One major factor that limited the ship's departure date was that there were only two spring tides that year that would see the water level high enough for Queen Elizabeth to leave the Clydebank shipyard, and German intelligence were aware of this fact. A minimal crew of four hundred were assigned for the trip; most were transferred from Aquitania and told that this would be a short coastal voyage to Southampton. Parts were shipped to Southampton, and preparations were made to move the ship into the King George V Graving Dock when she arrived. The names of Brown's shipyard employees were booked to local hotels in Southampton to give a false trail of information, and Captain John Townley was appointed as her first master. Townley had previously commanded Aquitania on one voyage, and several of Cunard's smaller vessels before that. Townley and his hastily signed-on crew of four hundred Cunard personnel were told by a company representative before they left to pack for a voyage where they could be away from home for up to six months.
By the beginning of March 1940, Queen Elizabeth was ready for her secret voyage. The Cunard colours were painted over with battleship grey, and on the morning of 3 March, the ship quietly left her moorings in the Clyde and proceeded out of the river to sail further down the coast, where she was met by a King's Messenger, who presented sealed orders directly to the captain. While waiting for the messenger, the ship was refuelled; adjustments to the compass and some final testing of equipment were also carried out before she sailed to her secret destination.
Captain Townley discovered that he was to take the ship directly to New York in the then neutral United States without stopping, or even slowing to drop off the Southampton harbour pilot who had embarked on at Clydebank, and to maintain strict radio silence. Later that day, at the time when she was due to arrive at Southampton, the city was bombed by the Luftwaffe. Queen Elizabeth zigzagged across the Atlantic to elude German U-boats and took six days to reach New York at an average speed of 26 knots. In New York she found herself moored alongside both Queen Mary and the French Line's Normandie, the only time all three of the world's largest ocean liners were ever berthed together. Captain Townley received two telegrams on his arrival, one from his wife congratulating him, and the other from Her Majesty Queen Elizabeth thanking him for the vessel's safe delivery. The ship was then secured so that no one could board her without prior permission, including port officials.
Queen Elizabeth left the port of New York on 13 November 1940 for Singapore to receive her troopship conversion. After two stops to refuel and replenish her stores in Trinidad and Cape Town, she arrived in Singapore's naval docks, where she was fitted with anti-aircraft guns, and her hull repainted grey.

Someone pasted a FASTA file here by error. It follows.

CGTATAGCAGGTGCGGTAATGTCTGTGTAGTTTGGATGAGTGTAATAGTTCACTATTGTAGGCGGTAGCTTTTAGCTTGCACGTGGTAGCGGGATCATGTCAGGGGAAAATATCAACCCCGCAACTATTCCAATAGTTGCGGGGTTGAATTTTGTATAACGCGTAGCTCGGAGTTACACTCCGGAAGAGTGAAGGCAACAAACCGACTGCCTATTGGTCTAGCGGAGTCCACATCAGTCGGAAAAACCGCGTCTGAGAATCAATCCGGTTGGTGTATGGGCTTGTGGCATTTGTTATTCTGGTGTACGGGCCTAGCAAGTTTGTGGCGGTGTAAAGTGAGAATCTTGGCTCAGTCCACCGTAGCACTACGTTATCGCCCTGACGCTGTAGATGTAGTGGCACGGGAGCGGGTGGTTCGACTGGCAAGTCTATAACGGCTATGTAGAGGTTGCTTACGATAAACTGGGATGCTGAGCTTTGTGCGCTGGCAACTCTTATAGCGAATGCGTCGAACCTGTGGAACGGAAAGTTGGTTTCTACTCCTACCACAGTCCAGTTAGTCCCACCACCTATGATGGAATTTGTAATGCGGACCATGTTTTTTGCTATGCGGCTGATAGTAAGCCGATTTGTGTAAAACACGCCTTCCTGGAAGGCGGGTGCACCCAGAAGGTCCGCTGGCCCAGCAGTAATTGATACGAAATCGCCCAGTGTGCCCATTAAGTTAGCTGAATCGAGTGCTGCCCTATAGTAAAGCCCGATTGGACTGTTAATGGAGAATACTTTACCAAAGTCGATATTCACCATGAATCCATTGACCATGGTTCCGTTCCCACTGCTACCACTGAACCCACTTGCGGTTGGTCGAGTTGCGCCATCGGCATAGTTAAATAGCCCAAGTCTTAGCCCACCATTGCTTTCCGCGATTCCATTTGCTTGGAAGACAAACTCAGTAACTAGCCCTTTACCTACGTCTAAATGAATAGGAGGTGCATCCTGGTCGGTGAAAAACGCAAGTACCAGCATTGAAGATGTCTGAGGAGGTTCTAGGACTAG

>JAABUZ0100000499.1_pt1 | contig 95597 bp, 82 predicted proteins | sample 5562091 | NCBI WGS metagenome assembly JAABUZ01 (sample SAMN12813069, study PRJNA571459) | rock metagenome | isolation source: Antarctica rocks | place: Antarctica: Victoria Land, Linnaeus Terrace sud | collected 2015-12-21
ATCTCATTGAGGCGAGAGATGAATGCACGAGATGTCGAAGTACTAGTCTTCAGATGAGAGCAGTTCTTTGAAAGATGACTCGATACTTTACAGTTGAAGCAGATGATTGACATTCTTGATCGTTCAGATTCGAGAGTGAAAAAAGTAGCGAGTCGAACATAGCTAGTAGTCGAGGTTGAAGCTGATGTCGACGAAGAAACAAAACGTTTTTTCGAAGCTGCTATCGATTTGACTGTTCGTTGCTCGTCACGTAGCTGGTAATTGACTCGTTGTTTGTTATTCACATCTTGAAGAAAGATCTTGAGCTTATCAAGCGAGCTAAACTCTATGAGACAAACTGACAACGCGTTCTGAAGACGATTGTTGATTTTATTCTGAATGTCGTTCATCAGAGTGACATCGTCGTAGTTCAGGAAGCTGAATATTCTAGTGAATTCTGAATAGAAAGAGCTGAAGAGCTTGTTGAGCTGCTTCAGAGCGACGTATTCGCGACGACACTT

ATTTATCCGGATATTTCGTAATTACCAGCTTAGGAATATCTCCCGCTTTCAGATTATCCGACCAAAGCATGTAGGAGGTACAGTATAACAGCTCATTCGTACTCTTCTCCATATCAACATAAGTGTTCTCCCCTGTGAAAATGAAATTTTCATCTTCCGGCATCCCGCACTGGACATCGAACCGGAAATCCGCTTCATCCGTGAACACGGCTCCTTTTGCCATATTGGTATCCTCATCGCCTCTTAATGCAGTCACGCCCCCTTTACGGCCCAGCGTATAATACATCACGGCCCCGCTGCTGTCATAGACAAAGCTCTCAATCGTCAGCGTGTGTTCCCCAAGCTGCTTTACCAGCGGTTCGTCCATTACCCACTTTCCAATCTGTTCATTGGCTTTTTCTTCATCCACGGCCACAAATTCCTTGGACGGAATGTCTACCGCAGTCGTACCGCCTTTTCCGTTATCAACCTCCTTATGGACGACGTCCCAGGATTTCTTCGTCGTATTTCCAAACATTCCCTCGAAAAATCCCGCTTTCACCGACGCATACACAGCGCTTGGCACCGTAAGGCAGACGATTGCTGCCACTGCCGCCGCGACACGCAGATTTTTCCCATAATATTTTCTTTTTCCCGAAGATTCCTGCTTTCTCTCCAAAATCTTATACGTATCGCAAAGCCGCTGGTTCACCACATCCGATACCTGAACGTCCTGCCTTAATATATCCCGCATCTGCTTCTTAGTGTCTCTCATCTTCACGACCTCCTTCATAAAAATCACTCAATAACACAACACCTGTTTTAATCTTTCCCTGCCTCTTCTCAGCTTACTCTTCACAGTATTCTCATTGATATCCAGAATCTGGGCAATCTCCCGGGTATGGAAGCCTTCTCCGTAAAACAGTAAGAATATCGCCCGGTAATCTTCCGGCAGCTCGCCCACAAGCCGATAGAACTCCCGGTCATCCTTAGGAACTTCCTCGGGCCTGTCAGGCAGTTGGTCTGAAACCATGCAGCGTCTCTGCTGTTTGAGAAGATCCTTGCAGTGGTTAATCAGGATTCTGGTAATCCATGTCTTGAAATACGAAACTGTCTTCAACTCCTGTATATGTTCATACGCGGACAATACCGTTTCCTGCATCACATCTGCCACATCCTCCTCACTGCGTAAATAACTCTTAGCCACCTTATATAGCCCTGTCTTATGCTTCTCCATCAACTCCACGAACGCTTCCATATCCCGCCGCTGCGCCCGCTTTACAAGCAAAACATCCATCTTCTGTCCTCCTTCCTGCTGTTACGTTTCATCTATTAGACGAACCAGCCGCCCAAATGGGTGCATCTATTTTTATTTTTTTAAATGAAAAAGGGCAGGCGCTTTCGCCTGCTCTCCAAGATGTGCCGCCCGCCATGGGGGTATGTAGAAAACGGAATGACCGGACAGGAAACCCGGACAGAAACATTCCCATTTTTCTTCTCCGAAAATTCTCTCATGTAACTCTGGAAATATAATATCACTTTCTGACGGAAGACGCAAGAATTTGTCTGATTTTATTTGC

As a troopship, Queen Elizabeth left Singapore on 11 February, and on 23 February 1942 Queen Elizabeth secretly arrived in Esquimalt, British Columbia, Canada. She underwent refit work in drydock adding accommodation and armaments, and three hundred naval ratings quickly painted the hull. In mid-March, carrying 8,000 American soldiers, Queen Elizabeth began a 7,700-mile voyage from San Francisco to Sydney, Australia. Initially she carried Australian troops to theatres of operation in Asia and Africa. After 1942, the two Queens were relocated to the North Atlantic for the transportation of American troops to Europe.
Queen Elizabeth and Queen Mary were both used as troop transports during the war. Their high speeds allowed them to outrun hazards, principally German U-boats, usually allowing them to travel outside a convoy. During her war service as a troopship, Queen Elizabeth carried more than 750,000 troops, and she also sailed some 500,000 miles (800,000 km).
Post-Second World WarEdit
Following the end of the Second World War, Queen Elizabeth was refitted and furnished as an ocean liner, while her running mate Queen Mary remained in her wartime role and grey appearance except for her funnels, which were repainted in the company's colours. For another year, her sibling did military service, returning troops and G.I. brides to the United States while Queen Elizabeth was overhauled at the Firth of Clyde Drydock, in Greenock, by the John Brown Shipyard.
Six years of war service had never permitted the formal sea trials to take place, so they were now finally undertaken. Under the command of Commodore Sir James Bisset, the ship travelled to the Isle of Arran and her trials were carried out. On board was the ship's namesake, Queen Elizabeth, and her two daughters, Princesses Elizabeth and Margaret. During the trials, Queen Elizabeth took the wheel for a brief time, and the two young princesses recorded the two measured runs with stopwatches that they had been given for the occasion. Bisset was under strict instructions from Sir Percy Bates, who was also aboard the trials, that all that was required from the ship was two measured runs of no more than 30 knots and that she was not permitted to attempt to attain a higher speed record than Queen Mary. Queen Elizabeth's engines were capable of driving her to speeds of over 32 knots. After her trials Queen Elizabeth finally entered passenger service, allowing Cunard White Star to launch the long-planned two-ship weekly service to New York. Despite specifications similar to those of Queen Mary, Queen Elizabeth never held the Blue Riband, for Cunard White Star chairman Sir Percy Bates asked that the two ships do not try to compete against each other.
The ship ran aground on a sandbank off Southampton on 14 April 1947, and was re-floated the following day. In 1955, during an annual overhaul at Southampton, England, Queen Elizabeth was fitted with underwater fin stabilisers to smooth the ride in rough seas. Two fins were fitted on each side of the hull. The fins were retractable into the hull to save fuel in smooth seas and for docking. On 29 July 1959, she was in a collision with the American freighter American Hunter in foggy conditions in New York Harbor and was holed above the waterline.